Role playing games' puzzle paradox
Modern Japanese RPGs have moved to handheld consoles for a simple reason: the genre, as created, requires both major time commitment and a dedication to the relatively mindless. While big budget JRPG’s have become cinematic experiences, games like Etrian Odyssey and the handheld incarnations of the Shin Megami Tensei series have affirmed that the “old school” Japanese RPG lives on.
This brings us to Penny Arcade: On the Rain-Slick Precipice of Darkness 3, recently released and reviewed by this very outlet, which takes the unique ideas propagated by Final Fantasy XIII and tries to turn the dungeon crawl into a puzzle game.
The traditional JRPG is a game of resource management and engine building: it has more in common with “engine building” board games like Dominion and Race for the Galaxy than it does with Halo or Dragon Age. Before a dungeon, you build a team of characters with skills you think can get them through the trials ahead. When you enter, your resources are slowly whittled down to nothing as you beat off a dozen encounters. None of these enemies are dangerous by themselves, but, given enough of them, the player can run out of firepower and be ground into defeat. Dominion works the same way: you build an engine, and you hope that this engine can drive you to victory. Success and failure are not quick, but rather gradual descents into finality.
Final Fantasy XIII tried to speed things up: you recovered all your resources after every fight. It removed all the resource management aspects from the game, and made it so that each individual fight could be a challenge. Unfortunately, it wasn’t the most well thought out change: most battles didn’t threaten you, so it lacked a hook. You weren’t managing resources, and you weren’t fighting enemies who could put up a fight. Why were there battles at all?
Penny Arcade takes this idea and builds it to its logical conclusion. Your resources recover completely after every fight, and there are a very finite number of battles in the game. You are given a number of ways to customize your character with an intricate job system. Many battles come with special modifiers, focusing your strategy even more. What this should do is create a tactical, puzzle-like system: where you get into an encounter, puzzle out how to win, and then execute: quick burn brain teasers instead of marathons.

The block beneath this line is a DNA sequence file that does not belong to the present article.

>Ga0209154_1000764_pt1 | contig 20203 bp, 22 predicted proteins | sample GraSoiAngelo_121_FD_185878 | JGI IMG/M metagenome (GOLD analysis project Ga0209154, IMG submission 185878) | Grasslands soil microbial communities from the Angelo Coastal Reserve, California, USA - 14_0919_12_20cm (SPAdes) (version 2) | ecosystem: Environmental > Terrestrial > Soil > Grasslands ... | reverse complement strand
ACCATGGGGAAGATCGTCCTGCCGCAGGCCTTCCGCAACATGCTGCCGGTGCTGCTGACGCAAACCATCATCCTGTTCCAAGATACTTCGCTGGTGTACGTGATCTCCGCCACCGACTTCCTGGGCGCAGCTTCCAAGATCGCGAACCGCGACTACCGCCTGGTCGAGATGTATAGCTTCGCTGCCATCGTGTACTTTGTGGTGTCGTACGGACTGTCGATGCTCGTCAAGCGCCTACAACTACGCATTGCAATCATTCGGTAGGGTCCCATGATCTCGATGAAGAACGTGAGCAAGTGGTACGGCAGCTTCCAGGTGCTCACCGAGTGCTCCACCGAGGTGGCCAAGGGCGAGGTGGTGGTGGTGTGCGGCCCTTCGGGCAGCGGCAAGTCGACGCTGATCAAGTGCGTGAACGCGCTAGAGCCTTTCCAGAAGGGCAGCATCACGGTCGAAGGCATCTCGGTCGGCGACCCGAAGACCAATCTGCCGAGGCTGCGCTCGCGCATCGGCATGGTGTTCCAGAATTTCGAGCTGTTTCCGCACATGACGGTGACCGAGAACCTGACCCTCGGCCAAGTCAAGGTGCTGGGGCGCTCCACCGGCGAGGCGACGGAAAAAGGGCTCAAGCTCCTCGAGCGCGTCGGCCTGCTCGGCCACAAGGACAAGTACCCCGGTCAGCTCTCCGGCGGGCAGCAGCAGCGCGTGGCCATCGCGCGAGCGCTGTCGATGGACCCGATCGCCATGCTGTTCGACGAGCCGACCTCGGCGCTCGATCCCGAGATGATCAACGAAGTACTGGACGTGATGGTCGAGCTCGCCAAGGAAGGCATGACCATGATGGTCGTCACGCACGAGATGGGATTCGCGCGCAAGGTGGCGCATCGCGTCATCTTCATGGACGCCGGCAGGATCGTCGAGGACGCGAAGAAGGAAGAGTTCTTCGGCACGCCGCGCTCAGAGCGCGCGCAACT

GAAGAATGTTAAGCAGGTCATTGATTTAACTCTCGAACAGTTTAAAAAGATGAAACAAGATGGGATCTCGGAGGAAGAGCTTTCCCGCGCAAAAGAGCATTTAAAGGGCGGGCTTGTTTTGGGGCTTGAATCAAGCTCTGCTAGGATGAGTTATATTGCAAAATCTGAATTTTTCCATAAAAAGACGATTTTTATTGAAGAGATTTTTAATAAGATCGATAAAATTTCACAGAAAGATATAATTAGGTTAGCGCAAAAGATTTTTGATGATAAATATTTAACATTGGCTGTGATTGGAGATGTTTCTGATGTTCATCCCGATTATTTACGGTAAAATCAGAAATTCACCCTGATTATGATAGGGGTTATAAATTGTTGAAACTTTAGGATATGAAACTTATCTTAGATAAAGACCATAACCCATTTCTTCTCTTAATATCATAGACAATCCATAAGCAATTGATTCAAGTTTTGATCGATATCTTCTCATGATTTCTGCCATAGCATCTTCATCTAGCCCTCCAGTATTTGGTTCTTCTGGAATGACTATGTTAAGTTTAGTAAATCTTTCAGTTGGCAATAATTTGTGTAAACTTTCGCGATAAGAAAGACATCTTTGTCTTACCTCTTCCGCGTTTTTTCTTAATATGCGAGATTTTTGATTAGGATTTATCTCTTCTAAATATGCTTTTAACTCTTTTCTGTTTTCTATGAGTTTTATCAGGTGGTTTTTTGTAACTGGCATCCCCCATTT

It doesn’t quite hit the mark. I applaud Zeboyd for giving it a try, but there’s some ineffable element missing. Instead of puzzling mechanics, it approximates XIII’s tedium. Part of it is difficulty: if there’s a puzzle you cannot possibly fail, then it’s a waste of time. Penny Arcade is like that: build a capable engine, and it will solve every puzzle with only mild variation in tactics. Instead of the suspense of the marathon, wondering whether your legs will hold you up for another thousand feet, you’re running dozens of sprints while given ample rest in between, and you can confidently say you’re the fastest person in the room.
But it goes deeper than that. Difficulty is a crutch: some people, of course, could build less efficient engines and need to adapt. The problem is that no encounter is differentiated from the others. Even if you wished to build the most efficient engine for each encounter, you’re unable to make those decisions. In Penny Arcade, you wander the map, getting into battles with static sprites. One of these sprites must be in the battle, but you don’t fight them enough individually to know what each enemy does. Additionally, there’s usually one to five other enemies with the visible one who you cannot predict. Any modifier to a battle shows only when you enter combat, so you cannot predict them. Given no foresight, you’re left with one strategy: pick the most powerful classes in the best combination.
This works in a marathon, because you won’t know if your engine works until you’re out the other side: the suspense remains, and builds, with every battle. It doesn’t quite work with a puzzle-based RPG. Imagine a puzzle game where every puzzle was solved the same way, and where you weren’t even given the option of solving it a different way because you have to commit to a solution before you even see the puzzle.
It’s a holdover from the classical, endurance based RPG design. The difference between Penny Arcade and Etrian Odyssey is that Penny Arcade doesn’t have your resources whittle between encounters. There’s no difference in the dynamicism of the battles, or in the amount of preparation you need. In both you build an engine, and you send it out into a difficult stretch of terrain: the only difference is that Etrian Odyssey’s battles function as attrition, and Penny Arcade’s are hurdles. You can run out of gas in Odyssey’s epic Yggdrasil dungeon, while in Penny Arcade you’re leaping hurdles: so long as you can hop every one of them you win.
Then imagine the hurdles take a minute and a half each to cross, that most of them aren’t very high. It’s not an exciting race.
What a puzzle mechanic needs is a way for every solution not to be “Press A to kill the enemy.” There needs to be a deeper tactical consideration, a different, variable strategy required to beat the enemies. We need to be forced to adapt, to change our strategy, to make it function nonlinearly.
So while I applaud Zeboyd for giving this mechanic a try, for taking the ideas from their previous title Cthulhu Saves the World to their logical conclusion, in the end they don’t quite hit the mark. There’s something missing—I’m not quite sure what—that’s keeping the puzzle interpretation of the Japanese RPG from truly compelling in a way that doesn’t rely on the crutch of nostalgia.